|5/19/2005: Uzbekistan: Commissioner to testify on Capitol Hill|
FOR IMMEDIATE RELEASE
Uzbekistan: Commissioner to testify on Capitol Hill
WASHINGTON - Commissioner Michael Cromartie is testifying today at a briefing of the United States Commission on Security and Cooperation in Europe, or Helsinki Commission, on "Unrest in Uzbekistan: Crisis and Prospects." The briefing will be held from 1:30-3:30 p.m. in the Dirksen Senate Office Building, Room 138. Given recent events in Uzbekistan, the briefing will examine policy options for Washington and Tashkent, the causes of the current crisis, the history of the regime, including its record of human rights abuses, and the regime's relationship to the United States.
In April 2005, the Commission recommended to Secretary of State Condoleezza Rice that the State Department designate Uzbekistan a "country of particular concern," or CPC, in accordance with the 1998 International Religious Freedom Act due to its egregious, systematic, and ongoing violations of religious freedom. CPC designation carries with it the requirement that the U.S. government take specific policy actions, up to and including the cessation of economic and security assistance. The Commission's 2005 Annual Report includes a number of recommendations for U.S. policy. Many of those recommendations were formulated on the basis of a Commission trip to Uzbekistan in October 2004, when the Commission met with government officials, human rights activists, religious leaders, and former prisoners in the Ferghana Valley, including in Andijon, as well as in Tashkent and Samarkand.
Uzbek government policies towards religious groups and individuals foreshadowed the tragedy in Andijon. Uzbekistan has a highly restrictive law on religion that severely limits the ability of religious communities to function and that criminalizes all unregistered religious activity. The Uzbek government also exercises a high degree of control over the manner in which the Islamic faith is practiced. Government authorities crack down harshly on Muslim individuals, groups, and mosques that do not conform to government-prescribed practices or that the government claims are associated with extremist political programs. Security threats do exist in Uzbekistan, including from members of Hizb ut-Tahrir and other groups that claim a religious linkage, but these threats do not excuse or justify the scope and harshness of the government's ill treatment of religious believers. The State Department and international human rights organizations have concluded that many of the thousands of prisoners in Uzbekistan have been convicted on charges related to their religious beliefs, practices, or alleged association, and not on specific evidence of advocacy of, or engagement in, acts of violence.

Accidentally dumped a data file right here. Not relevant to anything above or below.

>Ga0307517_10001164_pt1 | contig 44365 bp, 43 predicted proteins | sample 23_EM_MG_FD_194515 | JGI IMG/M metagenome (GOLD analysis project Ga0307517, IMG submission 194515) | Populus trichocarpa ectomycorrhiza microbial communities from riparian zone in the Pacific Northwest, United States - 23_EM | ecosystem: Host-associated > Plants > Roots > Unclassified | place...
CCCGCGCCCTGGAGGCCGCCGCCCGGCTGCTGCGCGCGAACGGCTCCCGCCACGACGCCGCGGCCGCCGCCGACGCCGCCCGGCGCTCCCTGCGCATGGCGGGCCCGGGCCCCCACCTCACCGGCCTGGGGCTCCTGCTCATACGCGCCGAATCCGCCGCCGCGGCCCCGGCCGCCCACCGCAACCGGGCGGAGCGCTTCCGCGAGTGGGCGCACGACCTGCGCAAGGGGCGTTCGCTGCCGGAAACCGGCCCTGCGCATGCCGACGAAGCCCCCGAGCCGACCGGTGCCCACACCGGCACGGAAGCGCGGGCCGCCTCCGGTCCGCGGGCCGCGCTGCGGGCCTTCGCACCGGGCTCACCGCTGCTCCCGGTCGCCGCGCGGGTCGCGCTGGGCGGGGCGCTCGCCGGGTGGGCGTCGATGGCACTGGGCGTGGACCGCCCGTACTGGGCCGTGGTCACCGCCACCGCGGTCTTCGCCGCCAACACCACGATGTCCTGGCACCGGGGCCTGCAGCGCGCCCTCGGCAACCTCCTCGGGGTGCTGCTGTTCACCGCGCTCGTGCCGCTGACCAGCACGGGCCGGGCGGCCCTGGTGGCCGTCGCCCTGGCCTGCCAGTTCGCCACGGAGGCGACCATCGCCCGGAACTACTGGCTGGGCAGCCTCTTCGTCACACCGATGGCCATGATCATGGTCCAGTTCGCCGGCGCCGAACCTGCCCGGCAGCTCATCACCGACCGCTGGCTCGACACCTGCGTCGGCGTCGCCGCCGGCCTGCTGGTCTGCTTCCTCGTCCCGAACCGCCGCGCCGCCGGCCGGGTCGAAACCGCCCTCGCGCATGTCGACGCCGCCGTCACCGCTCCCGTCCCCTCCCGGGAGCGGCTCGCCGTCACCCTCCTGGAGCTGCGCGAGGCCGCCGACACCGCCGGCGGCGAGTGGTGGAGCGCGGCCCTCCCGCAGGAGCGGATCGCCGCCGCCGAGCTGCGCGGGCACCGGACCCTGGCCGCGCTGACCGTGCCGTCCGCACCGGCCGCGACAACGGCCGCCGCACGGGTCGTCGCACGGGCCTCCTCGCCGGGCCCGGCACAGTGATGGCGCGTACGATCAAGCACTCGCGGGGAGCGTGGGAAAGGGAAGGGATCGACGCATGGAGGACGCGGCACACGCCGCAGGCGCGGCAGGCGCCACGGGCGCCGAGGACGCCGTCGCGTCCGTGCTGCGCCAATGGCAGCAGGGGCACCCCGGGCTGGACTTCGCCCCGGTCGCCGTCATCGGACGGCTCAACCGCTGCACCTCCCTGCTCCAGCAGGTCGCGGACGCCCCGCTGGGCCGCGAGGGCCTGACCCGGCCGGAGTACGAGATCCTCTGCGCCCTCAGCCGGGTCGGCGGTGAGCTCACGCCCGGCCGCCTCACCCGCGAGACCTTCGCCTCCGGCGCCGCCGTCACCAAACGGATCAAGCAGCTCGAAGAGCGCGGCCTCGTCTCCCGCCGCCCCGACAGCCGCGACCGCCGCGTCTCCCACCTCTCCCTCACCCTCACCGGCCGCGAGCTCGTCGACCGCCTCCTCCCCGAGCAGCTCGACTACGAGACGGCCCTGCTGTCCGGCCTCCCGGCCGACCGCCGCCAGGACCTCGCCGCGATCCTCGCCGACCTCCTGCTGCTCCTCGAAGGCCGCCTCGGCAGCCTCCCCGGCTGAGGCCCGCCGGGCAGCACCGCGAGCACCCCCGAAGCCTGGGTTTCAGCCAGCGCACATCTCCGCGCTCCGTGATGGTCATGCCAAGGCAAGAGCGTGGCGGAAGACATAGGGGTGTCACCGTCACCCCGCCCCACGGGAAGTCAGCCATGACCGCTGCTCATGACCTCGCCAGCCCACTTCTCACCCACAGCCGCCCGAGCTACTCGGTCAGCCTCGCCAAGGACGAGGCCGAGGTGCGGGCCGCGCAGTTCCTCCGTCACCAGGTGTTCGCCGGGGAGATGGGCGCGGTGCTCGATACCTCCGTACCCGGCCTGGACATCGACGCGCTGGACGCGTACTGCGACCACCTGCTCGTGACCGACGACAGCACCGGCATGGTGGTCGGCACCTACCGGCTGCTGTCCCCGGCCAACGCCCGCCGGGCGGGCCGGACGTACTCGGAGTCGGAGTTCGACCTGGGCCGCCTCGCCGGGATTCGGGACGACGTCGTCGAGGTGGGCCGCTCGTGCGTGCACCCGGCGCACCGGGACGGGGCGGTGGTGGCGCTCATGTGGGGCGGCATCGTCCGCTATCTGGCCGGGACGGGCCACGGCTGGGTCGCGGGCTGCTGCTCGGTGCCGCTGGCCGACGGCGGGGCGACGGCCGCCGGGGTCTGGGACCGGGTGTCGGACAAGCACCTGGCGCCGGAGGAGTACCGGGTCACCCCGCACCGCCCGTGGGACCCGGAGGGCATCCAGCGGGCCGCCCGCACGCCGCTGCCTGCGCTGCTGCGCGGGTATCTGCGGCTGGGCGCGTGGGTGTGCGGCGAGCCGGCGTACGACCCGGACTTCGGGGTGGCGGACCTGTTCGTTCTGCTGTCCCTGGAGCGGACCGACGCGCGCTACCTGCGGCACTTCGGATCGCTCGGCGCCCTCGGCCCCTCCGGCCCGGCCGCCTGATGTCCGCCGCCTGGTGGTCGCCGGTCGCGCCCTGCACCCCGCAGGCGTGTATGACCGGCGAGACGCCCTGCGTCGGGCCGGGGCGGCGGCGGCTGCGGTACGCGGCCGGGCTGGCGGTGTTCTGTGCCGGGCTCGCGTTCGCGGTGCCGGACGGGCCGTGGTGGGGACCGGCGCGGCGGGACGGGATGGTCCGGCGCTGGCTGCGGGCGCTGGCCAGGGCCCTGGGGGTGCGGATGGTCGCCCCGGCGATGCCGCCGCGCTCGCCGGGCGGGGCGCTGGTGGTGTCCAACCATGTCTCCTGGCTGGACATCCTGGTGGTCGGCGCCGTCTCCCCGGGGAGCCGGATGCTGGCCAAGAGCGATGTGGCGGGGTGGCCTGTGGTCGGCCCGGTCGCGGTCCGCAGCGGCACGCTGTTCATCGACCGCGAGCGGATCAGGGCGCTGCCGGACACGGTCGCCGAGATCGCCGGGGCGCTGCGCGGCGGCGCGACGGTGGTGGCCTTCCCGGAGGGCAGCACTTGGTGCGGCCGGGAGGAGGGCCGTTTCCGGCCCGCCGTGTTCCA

The recent tragic events in Andijon occurred as a result of public protests over the trial of 23 local businessmen who reportedly employed thousands of people in an impoverished region. The Uzbek government claims that the charitable activities of these 23 businessmen are "criminal" and "extremist" and linked to Hizb ut-Tahrir. Given the nature of the Uzbek judicial system-along with the Uzbek practice of convicting persons solely for their alleged membership in banned organizations-it is impossible to ascertain the veracity of such official claims.
USCIRF Commissioner Cromartie said, "The Commission joins those who are calling for an international investigation, possibly by the Organization for Security and Cooperation in Europe (OSCE) which has an on-the-ground presence in Uzbekistan, to clarify the tragic course of events in Andijon."